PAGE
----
Wednesday, December 28, 2011

Old Year's Resolutions

Unlike many people, I go through two sets of "New Years" each year.  I get a Big New Year each summer, when the school year really winds down.  That's when committee assignments stop, the students go away, and the campus is deserted except for scholars who put up their "Do Not Disturb" signs because they want to put their heads down and think about scholarship.  That's a great time to think about the big questions of What-I-Want-for-My-Life.

The January New Year is my Little New Year.  I get a short break after grading exams and before pulling together a new syllabus, and I'm happy to use this break and the magically quiet time that it brings to think about the future.  But this short break is really the calm between the storms.  It's not suited for grand planning, life-changing strategies, visionary alterations.

So my Little New Year's resolutions mostly involve tweaking, or implementation planning, or some such tinkering at the edges of old resolutions.  For example, last summer I decided it would be a good idea to teach the boys to cook dinner.  This idea has sort-of-but-not-completely worked.  January is a good, quiet time to think about why and why not.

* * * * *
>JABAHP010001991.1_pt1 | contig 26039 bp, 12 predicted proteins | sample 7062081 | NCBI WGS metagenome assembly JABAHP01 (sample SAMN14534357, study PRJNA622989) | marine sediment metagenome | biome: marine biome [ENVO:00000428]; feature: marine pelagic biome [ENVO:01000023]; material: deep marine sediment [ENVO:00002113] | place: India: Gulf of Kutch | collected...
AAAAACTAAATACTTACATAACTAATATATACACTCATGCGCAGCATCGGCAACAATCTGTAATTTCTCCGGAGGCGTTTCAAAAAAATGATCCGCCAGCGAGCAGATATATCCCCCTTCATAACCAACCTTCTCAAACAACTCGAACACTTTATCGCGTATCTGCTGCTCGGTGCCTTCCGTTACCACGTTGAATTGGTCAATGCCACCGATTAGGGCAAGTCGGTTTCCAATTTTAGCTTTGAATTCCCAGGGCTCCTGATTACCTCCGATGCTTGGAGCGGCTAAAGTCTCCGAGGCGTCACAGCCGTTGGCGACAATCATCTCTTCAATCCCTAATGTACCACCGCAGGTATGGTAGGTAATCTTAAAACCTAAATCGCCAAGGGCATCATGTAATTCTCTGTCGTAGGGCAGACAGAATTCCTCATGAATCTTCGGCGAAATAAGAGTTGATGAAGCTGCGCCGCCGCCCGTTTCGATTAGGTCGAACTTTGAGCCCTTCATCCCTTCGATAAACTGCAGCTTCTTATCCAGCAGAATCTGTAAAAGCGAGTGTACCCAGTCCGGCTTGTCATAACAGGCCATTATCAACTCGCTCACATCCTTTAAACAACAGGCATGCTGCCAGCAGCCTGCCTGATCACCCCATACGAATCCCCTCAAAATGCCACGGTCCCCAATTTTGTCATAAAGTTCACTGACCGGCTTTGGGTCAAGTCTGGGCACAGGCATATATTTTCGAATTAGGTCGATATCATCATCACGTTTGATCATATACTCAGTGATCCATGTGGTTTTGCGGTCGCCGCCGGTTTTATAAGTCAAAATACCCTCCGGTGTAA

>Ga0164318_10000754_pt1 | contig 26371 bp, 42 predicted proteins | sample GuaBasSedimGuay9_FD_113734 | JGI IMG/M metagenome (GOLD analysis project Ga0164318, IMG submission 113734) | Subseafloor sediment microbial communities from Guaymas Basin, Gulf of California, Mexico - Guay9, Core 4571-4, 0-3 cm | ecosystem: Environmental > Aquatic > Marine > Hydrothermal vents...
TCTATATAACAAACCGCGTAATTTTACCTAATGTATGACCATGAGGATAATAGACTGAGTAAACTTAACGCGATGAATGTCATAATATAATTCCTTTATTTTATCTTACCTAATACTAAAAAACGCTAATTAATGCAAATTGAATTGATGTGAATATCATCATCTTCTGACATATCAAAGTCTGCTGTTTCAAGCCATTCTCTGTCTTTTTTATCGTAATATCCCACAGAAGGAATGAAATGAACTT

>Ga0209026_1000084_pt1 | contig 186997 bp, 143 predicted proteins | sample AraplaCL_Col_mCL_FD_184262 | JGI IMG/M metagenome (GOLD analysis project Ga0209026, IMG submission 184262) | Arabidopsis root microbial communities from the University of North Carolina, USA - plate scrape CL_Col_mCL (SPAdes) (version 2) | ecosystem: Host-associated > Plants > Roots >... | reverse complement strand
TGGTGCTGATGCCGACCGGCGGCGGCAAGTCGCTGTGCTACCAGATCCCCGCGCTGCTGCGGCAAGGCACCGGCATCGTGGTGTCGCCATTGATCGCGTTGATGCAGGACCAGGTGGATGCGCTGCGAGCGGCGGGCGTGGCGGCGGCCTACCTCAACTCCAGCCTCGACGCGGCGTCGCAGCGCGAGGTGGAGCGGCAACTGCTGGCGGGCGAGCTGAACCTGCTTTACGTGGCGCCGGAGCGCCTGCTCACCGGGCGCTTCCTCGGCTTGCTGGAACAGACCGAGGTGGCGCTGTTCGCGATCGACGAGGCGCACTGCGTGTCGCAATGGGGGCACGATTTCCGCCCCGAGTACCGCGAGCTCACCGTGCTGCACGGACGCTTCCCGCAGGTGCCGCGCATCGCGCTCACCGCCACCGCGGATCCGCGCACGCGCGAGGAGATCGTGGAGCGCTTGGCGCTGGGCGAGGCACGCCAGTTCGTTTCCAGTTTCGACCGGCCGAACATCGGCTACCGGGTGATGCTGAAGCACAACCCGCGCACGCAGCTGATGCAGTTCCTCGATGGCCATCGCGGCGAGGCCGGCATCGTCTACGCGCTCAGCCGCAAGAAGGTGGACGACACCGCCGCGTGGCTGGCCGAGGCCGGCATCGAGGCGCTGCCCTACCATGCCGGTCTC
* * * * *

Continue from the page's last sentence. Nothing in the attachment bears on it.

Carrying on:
Why it worked:
     They like "mommy time" (provided nothing more exciting is going on).
     Even more, they love earning Mommy dollars.
     They're proud of making a decent dinner "on their own".

Why it didn't work:
    It's more fun to play than to cook, if they're already engaged in a game.
    They didn't have assigned days or consequences for not cooking on certain days.
    They'd offer to cook something for which we didn't have the ingredients, so it was easier for me to make something myself.
    I was often too busy, or too worn down, to force them to come help me.

So I'm planning -- resolving, if you will -- to have them cook on a more regular schedule.  Their cooking nights are going in my calendar.  I'll try to fix the ingredient problems by working with them in advance to choose meals, and making sure they have the ingredients ready to go.  I'll mark out time in my daily planner to help them cook, instead of leaving that time open for committees or students or grading (maybe that will keep me from rushing home last-minute and throwing something quick together myself).  There's even a chance this plan will help the boys become self-sufficient as dinner chefs.

I'm glad for the chance to reflect and tweak, to organize and to plan.  And that's why, unlike most people around me, I'm working on my Old Year's Resolutions.

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